For more than a decade, researchers have touted stem cells as the most promising advance in medicine since antibiotics. And this winter, when President Obama lifted the Bush administration's ban on federal funding for embryonic-stem-cell research, talking heads buzzed that his decision could bring scientists that much closer to cures — not just treatments — for conditions like heart failure, spinal-cord injuries and Alzheimer's disease. Biologists around the world toasted their new prospects with champagne. "Lifting the ban will free us up to use additional cell lines," says Jack Kessler, director of the Feinberg Neuroscience Institute at Northwestern University. "It's very important for science."
The hype surrounding stem cells runs high these days. But getting the straight story — where the cells come from, what they do, and why they warrant executive orders and billions in research dollars — is surprisingly difficult. Making sense of the torrent of stem-cell research findings, separating the false claims from the scientists and studies that matter, requires an unusually well-honed baloney detector. In this comprehensive survey of the stem-cell landscape, we've done the vetting for you: hashing out the core science, analyzing the challenges, and getting firsthand insight from the patients themselves.
Scientists talk up all types of stem cells and techniques to create them. But don't feel overwhelmed — much of the jargon can be boiled down to these fundamental terms.
Embryonic stem cells: The Swiss Army knife of regenerative science, these cells are harvested in the early fetal stage and have the unique characteristic of pluripotency, meaning that they can turn into any one of more than 200 tissue types. This makes them ideal for regenerating diseased heart tissue, repairing spinal cords, and replenishing brain cells. But to critics who believe that human life begins at conception, harvesting these cells is akin to killing a baby.
Induced pluripotent stem (iPS) cells: These cells are as close as you'll get to a fountain of youth. Inserting genes responsible for embryonic pluripotency into adult skin cells effectively rewinds their developmental clock and gives them embryonic-like powers to morph into heart, cardiac and other tissue types. An added bonus: No embryos necessary.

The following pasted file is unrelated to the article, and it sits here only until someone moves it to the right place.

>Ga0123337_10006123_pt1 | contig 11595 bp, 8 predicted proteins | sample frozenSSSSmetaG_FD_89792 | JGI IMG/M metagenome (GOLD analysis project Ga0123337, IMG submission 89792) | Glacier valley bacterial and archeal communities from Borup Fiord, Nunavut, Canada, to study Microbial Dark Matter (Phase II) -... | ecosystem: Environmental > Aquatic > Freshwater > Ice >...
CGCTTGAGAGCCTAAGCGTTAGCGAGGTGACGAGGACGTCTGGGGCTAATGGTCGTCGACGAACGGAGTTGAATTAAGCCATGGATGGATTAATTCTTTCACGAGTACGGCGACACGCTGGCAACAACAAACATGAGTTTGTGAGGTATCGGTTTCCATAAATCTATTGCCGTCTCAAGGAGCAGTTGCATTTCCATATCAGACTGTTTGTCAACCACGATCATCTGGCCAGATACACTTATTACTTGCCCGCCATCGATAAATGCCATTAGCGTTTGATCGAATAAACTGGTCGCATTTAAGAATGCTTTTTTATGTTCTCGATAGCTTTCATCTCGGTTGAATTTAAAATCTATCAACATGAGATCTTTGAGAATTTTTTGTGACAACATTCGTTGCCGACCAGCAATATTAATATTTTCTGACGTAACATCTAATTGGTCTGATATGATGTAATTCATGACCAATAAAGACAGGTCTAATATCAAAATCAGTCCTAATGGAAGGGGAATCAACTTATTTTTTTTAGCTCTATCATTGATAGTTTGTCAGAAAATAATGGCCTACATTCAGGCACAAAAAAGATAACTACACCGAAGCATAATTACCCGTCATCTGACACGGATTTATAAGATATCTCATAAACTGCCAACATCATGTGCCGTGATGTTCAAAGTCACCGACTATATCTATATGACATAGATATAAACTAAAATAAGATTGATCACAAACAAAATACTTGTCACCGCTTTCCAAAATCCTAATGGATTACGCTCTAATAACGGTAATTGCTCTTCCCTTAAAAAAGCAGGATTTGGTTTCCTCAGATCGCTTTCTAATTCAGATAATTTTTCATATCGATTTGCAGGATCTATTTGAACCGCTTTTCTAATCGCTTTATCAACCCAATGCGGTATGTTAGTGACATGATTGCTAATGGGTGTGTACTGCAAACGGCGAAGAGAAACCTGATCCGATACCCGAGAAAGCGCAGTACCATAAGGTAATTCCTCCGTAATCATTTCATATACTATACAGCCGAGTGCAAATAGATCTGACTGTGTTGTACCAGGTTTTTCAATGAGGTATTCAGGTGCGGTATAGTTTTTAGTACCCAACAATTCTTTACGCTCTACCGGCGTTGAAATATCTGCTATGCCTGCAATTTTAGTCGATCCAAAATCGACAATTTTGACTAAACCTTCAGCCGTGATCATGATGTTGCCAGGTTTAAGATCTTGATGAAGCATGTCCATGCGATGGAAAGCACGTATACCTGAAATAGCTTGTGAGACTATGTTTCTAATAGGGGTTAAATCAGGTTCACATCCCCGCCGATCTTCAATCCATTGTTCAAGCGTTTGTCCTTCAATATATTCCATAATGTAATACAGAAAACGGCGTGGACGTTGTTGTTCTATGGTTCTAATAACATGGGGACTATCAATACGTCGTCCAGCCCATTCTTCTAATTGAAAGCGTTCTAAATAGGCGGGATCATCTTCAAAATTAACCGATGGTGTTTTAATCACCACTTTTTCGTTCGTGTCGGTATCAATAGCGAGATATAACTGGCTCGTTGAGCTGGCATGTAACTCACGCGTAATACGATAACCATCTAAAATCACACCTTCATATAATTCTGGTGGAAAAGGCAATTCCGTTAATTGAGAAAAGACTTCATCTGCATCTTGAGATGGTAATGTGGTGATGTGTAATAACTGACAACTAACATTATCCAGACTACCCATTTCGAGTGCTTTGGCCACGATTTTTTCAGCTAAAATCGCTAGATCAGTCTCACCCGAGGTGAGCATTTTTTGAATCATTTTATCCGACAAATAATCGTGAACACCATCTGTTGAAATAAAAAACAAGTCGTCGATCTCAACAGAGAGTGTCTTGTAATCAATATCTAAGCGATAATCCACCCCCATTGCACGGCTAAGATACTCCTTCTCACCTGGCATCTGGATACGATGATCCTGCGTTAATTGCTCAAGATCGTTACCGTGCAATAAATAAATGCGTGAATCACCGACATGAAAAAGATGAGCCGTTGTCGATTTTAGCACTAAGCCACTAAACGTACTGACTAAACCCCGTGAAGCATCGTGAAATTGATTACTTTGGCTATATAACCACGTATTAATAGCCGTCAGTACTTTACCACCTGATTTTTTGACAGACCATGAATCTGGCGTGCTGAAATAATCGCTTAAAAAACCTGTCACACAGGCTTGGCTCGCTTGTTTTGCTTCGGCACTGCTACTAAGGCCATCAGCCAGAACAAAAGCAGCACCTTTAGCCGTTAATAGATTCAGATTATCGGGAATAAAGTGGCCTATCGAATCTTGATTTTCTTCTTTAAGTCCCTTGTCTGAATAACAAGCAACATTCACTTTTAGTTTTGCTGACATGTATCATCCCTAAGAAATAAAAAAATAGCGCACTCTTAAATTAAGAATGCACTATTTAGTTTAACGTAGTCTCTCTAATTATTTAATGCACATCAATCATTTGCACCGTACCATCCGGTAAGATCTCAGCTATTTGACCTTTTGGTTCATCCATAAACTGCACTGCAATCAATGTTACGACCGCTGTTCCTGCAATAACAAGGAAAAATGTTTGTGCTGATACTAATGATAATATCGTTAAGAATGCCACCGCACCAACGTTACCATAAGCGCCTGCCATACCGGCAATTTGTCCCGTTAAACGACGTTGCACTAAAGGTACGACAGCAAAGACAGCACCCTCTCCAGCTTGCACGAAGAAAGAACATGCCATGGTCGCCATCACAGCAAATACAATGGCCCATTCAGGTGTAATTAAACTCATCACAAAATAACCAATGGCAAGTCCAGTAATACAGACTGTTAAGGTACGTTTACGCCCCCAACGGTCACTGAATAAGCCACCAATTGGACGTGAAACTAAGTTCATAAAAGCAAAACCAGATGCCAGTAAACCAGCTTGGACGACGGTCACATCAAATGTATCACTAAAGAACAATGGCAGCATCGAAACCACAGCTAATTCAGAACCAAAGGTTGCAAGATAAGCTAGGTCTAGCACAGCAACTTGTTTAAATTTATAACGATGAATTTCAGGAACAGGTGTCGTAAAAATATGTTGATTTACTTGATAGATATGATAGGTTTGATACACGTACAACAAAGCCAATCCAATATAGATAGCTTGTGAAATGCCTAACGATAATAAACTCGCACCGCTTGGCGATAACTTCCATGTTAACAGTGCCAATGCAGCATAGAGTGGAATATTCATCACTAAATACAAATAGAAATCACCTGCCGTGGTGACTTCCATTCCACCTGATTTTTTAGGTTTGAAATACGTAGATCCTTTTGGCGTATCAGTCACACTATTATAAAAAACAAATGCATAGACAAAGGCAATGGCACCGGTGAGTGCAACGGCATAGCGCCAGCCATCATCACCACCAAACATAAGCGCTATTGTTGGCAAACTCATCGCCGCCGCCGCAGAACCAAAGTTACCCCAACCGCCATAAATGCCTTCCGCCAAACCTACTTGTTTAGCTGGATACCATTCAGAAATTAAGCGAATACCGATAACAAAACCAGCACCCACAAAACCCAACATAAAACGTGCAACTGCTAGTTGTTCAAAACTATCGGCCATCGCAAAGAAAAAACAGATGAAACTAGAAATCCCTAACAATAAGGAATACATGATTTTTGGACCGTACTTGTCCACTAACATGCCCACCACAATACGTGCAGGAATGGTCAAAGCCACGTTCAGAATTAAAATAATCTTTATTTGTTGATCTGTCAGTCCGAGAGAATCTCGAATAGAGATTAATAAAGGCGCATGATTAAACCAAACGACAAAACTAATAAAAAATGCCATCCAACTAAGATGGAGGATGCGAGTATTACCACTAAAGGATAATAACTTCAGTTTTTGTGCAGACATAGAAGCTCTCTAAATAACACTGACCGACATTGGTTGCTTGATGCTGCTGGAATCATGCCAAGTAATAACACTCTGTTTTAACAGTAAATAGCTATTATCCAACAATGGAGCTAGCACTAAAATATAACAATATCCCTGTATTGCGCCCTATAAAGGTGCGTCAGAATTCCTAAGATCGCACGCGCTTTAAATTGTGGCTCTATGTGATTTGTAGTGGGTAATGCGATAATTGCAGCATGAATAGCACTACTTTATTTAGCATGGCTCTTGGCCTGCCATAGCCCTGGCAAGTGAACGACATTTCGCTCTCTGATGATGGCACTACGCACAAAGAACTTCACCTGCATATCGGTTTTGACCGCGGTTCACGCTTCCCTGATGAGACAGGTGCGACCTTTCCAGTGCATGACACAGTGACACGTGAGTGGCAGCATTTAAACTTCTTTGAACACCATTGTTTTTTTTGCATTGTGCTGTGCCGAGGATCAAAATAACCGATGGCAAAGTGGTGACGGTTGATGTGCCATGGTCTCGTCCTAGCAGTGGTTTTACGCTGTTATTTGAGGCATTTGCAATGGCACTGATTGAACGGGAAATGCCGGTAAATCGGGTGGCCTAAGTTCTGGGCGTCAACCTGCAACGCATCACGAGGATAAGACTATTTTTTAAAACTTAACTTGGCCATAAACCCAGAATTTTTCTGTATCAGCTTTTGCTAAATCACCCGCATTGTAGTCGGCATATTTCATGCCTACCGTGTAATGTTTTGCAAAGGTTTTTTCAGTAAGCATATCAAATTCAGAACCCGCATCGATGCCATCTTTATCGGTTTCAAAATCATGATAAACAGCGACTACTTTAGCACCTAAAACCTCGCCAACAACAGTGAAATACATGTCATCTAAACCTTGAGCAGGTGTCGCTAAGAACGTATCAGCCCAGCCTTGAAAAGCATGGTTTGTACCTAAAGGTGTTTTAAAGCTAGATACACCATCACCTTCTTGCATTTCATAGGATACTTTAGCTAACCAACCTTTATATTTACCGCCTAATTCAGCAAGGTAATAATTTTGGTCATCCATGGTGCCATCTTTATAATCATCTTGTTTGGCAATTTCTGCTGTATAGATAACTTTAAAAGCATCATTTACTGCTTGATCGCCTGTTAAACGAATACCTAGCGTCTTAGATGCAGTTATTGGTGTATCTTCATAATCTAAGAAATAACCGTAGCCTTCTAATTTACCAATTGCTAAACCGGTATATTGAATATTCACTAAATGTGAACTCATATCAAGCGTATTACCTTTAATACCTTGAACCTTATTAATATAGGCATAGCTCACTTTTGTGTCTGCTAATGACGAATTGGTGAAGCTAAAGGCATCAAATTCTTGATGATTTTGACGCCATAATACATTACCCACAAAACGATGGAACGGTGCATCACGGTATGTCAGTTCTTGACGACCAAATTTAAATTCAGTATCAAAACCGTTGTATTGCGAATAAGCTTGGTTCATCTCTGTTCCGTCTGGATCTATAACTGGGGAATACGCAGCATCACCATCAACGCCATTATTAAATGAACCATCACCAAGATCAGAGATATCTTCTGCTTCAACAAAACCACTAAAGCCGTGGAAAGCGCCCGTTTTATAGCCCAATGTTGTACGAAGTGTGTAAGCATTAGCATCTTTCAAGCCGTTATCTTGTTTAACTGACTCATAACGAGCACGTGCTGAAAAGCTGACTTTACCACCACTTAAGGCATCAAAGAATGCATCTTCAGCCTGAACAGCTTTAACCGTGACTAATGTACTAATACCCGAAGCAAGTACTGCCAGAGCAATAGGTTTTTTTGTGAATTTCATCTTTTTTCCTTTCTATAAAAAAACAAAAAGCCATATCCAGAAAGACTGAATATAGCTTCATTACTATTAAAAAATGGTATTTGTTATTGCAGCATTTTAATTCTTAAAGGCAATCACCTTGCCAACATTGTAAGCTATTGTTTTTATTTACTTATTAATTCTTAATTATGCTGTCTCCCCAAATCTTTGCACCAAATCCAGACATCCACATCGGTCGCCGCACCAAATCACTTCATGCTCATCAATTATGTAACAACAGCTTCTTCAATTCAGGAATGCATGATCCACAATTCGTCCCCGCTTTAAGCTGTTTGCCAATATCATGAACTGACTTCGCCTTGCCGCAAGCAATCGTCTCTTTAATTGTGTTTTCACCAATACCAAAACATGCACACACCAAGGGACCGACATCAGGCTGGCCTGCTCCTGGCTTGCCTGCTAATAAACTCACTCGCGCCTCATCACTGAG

Somatic-cell nuclear transfer: This process birthed the famous cloned sheep Dolly. The basics: Take an egg cell and replace its nucleus with the genetic material of an adult cell from the organism to be cloned. Shocking the cell yields an embryo with the same DNA as the donor, which eliminates the risk of an immune reaction. But cloning humans may carry too much ethical baggage to be truly worthwhile, especially given the viability of iPS cells, which also contain a patient's own DNA.
Cord-blood stem cells: These multipotent stem cells are derived from babies' umbilical cords. Most of them are precursors for blood and immune cells, so they aren't as versatile as embryonic or induced pluripotent adult cells. Recently, however, cord-blood stem-cell transplants have become a viable alternative to bone-marrow transplants in treating blood disorders like leukemia, especially when a bone-marrow match can't be found.
Ground Zero: A microscopic view of a human embryonic stem cell ©Andrew Leonard/Photo Researchers
This year delivers a major spike in federal funding for all types of stem cells, and new legislation puts fewer restrictions on how to spend it. With just one U.S. clinical trial of embryonic-stem-cell therapy under way, the hope is that this double shot of adrenaline will help American researchers pick up the pace.
Amount of money the National Institutes of Health (NIH) spent on stem-cell research in 2008: $938 million
Approximate amount of money the state-funded California Institute for Regenerative Medicine has approved in research grants since its inception in 2005: $693 million
Number of clinical trials on embryonic stem cells sanctioned by the Food and Drug Administration: 1
Estimated number of sanctioned clinical trials involving non-embryonic stem cells: 2,450
Estimated number of companies developing stem-cell products worldwide: 300
Approximate number of patients in the U.S. who have received stem-cell-based therapy within the past three years: 30,000
Estimated amount of annual revenue stem-cell therapies are expected to generate in the U.S. by 2018: $8 billion
Percentage of Americans in favor of embryonic-stem-cell research: 73
Sources: California Institute for Regenerative Medicine; clinicaltrials.gov; Geron Corporation, National Institutes of Health; RRY Publications; Time Poll, 2008
All eyes are on the world's first human clinical trial of embryonic stem cells
Hans Keirstead will always remember the day he set down a once-paralyzed rat and watched it walk away. Keirstead, a biologist at the University of California at Irvine, along with his team at Geron Corporation in Menlo Park, California, were investigating a possible way to treat spinal-cord injuries with embryonic stem cells and, before that moment, not a single person in the lab knew which crippled rats had received the stem cells and which had not. "I'll never forget holding the animals and knowing, without anyone telling me, which ones had been treated," he says. "One of my grad students yelled, 'We broke the code!' It was so obvious. Some of the animals were walking, and some were not."